By Matt Coker
By R. Scott Moxley
By Charles Lam
By Nick Schou
By Gustavo Arellano
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By Steve Lowery
By R. Scott Moxley
How to feed your children on political contributions
If he were a decent human being, Dornan would have declined the House of Representatives' most recent raid on the U.S. Treasury by using a mere two and a half months of funds from his lucrative Virginia-based direct-mail operation.
Decency and Dornan, however, don't mix.
In a July 28 letter to his contributors, Dornan wrote that "My campaign, Dornan for Congress, needs your urgent, generous support within the next five days. . . . I must raise serious funds now or, quite frankly, Sanchez's bank account will overwhelm and drown out my message of truth. I badly need your [financial] help right now. I can't say it any clearer than that. Please use the certified-mail reply envelope so that your generous support gets top-priority handling by the post office. God bless you and your loved ones, and may God bless and protect our free and just U.S. of A."
Five days later, Dornan mailed another nationwide solicitation. In the fund-raising appeal, he wildly accused Sanchez ("a fraud, a criminal" and "damaged goods") of committing adultery; then he blasted her for "new lows in gutter campaign attacks." He followed that up by seeking contributions. "I need maximum-support donations right now from good folks like you," he wrote. "I humbly ask you to consider sending money as soon as you can."
In a third undated letter sent at about the same time as the other two solicitations, Dornan blasted homosexuals (a theme in every letter), claimed he is the victim of a "vast conspiracy," and then wrote: "I expect Sanchez's hateful, venomous and untrue mailings to start hitting mailboxes in the final weeks leading up to Election Day. My friend, I do not like having to bother you [by] talking about raising funds, but in this case, it is absolutely necessary. . . . Rush your most generous donation."
He closed the letter with an emotional quote from 2 Corinthians. Nowhere did Dornan tell his financial supporters that four of his five children were living off their political contributions.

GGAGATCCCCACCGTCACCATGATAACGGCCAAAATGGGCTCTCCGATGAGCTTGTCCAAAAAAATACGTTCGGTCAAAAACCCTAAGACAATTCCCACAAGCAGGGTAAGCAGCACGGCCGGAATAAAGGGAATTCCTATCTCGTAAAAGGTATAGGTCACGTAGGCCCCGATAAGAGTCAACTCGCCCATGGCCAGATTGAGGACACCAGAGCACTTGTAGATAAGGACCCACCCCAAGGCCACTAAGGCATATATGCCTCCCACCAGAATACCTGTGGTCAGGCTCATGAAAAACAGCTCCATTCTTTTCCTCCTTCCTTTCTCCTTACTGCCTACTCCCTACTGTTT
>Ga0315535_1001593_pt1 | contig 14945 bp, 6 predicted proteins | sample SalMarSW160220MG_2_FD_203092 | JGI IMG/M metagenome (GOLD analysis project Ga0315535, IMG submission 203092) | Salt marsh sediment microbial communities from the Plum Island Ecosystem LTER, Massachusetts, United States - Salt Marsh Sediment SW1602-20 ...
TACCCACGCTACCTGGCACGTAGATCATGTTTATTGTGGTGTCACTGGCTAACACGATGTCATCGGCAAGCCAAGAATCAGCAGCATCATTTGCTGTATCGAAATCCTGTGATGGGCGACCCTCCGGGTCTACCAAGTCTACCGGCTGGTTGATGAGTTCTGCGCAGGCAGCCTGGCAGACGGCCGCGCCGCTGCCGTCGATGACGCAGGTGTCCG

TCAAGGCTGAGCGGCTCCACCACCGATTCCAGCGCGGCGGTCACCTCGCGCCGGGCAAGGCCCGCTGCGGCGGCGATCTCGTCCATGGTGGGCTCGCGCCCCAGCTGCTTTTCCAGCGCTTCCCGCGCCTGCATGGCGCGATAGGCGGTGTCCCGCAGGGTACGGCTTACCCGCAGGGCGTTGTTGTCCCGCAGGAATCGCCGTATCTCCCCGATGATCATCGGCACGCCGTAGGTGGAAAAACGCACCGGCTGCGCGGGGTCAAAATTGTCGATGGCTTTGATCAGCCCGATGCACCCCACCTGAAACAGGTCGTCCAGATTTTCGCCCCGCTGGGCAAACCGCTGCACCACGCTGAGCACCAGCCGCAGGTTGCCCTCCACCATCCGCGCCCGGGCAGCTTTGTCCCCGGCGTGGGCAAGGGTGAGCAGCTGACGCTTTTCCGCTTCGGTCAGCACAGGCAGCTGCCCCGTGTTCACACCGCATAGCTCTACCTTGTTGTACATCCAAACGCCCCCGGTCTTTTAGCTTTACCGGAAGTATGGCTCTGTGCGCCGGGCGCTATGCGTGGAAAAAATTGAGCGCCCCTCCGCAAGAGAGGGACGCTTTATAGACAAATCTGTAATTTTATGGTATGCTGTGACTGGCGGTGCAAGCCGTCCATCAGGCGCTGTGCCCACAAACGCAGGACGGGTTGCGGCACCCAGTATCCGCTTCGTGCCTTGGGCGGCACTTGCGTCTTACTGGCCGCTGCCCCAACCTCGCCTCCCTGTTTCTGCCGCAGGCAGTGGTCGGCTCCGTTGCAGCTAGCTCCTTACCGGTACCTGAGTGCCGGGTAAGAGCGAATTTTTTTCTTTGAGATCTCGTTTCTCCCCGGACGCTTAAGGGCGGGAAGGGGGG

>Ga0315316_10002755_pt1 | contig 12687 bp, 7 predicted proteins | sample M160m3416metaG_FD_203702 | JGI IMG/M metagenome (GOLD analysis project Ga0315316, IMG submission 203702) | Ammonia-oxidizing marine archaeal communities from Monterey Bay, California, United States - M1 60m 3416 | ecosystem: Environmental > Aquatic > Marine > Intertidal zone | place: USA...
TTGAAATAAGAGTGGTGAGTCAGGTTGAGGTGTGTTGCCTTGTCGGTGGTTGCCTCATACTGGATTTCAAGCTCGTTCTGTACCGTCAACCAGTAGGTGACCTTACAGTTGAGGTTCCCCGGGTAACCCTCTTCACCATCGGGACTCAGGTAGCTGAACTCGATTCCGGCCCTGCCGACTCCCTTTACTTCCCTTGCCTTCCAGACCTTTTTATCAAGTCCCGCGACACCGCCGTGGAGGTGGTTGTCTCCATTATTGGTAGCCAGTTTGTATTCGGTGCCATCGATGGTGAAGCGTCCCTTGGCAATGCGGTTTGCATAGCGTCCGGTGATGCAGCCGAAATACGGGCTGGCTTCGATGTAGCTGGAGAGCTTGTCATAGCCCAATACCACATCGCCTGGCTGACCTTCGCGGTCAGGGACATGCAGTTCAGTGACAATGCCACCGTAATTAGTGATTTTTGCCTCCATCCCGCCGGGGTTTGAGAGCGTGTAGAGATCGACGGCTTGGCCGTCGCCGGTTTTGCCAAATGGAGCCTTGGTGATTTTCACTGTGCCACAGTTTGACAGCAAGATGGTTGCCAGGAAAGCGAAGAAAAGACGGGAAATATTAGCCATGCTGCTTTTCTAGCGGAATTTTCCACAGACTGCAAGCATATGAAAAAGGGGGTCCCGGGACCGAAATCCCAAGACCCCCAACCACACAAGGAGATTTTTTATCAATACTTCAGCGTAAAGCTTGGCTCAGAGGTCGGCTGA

Politics has been lucrative for Dornan. He was a failed Los Angeles actor who could only afford to rent when he first went to Congress in 1977. Twenty-one years later, the raspy-voiced politician keeps a lower-middle-class house in Garden Grove to comfort local voters, but he quietly lives among millionaires on a posh 5-acre Virginia estate called "Donegal Hill."
Dornan may be keenly aware that several former members of Congress lost close races due to questions surrounding illegal, unethical or simply embarrassing uses of campaign funds. In one case, a candidate used campaign contributions to pay his mortgage and home grocery bills; in another, a congressman used the funds to pay his wife's regular hairdresser bills.
During his 18 years in Congress, Dornan personally ran up large--arguably wasteful--government bills. House records show he was never shy about taking trips around the world--sometimes to exotic locations--at the public's expense. His late-night solo tirades on the House floor may have entertained or confused C-SPAN viewers across the country, but they cost taxpayers thousands of dollars per hour by keeping congressional administrators at their posts after-hours.
In December 1996--after losing to Sanchez but before she was sworn-in--Dornan used his fading power to demand a military-jet ride. The Pentagon ordered two El Toro-based F-18 military jets to give the lame-duck congressman (who avoided Korean War combat by enrolling in Los Angeles acting classes) a personal, hourlong joy ride--complete with simulated bombing attacks--over the California desert. Cost to taxpayers: $8,000.
Dornan's free spending isn't limited to public funds. The man who once entertained visions of one day occupying the White House also doesn't mind dipping into campaign funds for extravagant spending. During his laughable 1996 quest to win the Republican presidential nomination, Dornan checked into New York's Waldorf-Astoria for the night at a cost of $3,638.
At the time of the hotel stay, the Orange County Republican was trying to qualify for federal matching funds, a program that would have effectively paid a large portion of Dornan's presidential-campaign bills. He was never able to garner enough nationwide support to qualify for the program.